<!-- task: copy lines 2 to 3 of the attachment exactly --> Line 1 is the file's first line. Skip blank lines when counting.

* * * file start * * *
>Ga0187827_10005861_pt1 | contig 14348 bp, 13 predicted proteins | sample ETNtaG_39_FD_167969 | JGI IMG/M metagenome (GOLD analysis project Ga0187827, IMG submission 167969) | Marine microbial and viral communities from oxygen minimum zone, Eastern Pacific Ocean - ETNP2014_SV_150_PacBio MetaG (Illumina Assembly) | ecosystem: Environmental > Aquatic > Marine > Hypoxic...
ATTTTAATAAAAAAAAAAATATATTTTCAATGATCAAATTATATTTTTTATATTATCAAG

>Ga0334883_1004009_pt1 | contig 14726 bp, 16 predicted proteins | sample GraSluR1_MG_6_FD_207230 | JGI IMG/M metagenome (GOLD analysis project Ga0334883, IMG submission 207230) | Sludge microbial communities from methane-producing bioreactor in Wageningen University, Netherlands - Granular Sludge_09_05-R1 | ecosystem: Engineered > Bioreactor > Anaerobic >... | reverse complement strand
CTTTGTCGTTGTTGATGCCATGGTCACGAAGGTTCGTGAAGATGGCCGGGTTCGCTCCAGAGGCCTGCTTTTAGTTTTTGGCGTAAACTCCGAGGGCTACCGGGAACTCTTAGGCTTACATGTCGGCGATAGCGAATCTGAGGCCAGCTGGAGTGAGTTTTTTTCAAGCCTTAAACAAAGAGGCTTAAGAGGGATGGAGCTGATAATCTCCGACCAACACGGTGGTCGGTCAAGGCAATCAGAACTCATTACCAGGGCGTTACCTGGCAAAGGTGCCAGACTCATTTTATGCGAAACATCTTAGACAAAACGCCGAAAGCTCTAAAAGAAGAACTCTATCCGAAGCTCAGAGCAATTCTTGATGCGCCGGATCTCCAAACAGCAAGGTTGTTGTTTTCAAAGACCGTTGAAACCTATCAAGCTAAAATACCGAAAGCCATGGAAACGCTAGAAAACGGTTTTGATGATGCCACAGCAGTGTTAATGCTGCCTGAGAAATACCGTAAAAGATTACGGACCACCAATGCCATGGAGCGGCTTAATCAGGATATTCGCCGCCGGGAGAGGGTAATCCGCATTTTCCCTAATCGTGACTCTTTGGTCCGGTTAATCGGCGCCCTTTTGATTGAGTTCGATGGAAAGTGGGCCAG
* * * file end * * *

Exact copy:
ATTTTAATAAAAAAAAAAATATATTTTCAATGATCAAATTATATTTTTTATATTATCAAG

>Ga0334883_1004009_pt1 | contig 14726 bp, 16 predicted proteins | sample GraSluR1_MG_6_FD_207230 | JGI IMG/M metagenome (GOLD analysis project Ga0334883, IMG submission 207230) | Sludge microbial communities from methane-producing bioreactor in Wageningen University, Netherlands - Granular Sludge_09_05-R1 | ecosystem: Engineered > Bioreactor > Anaerobic >... | reverse complement strand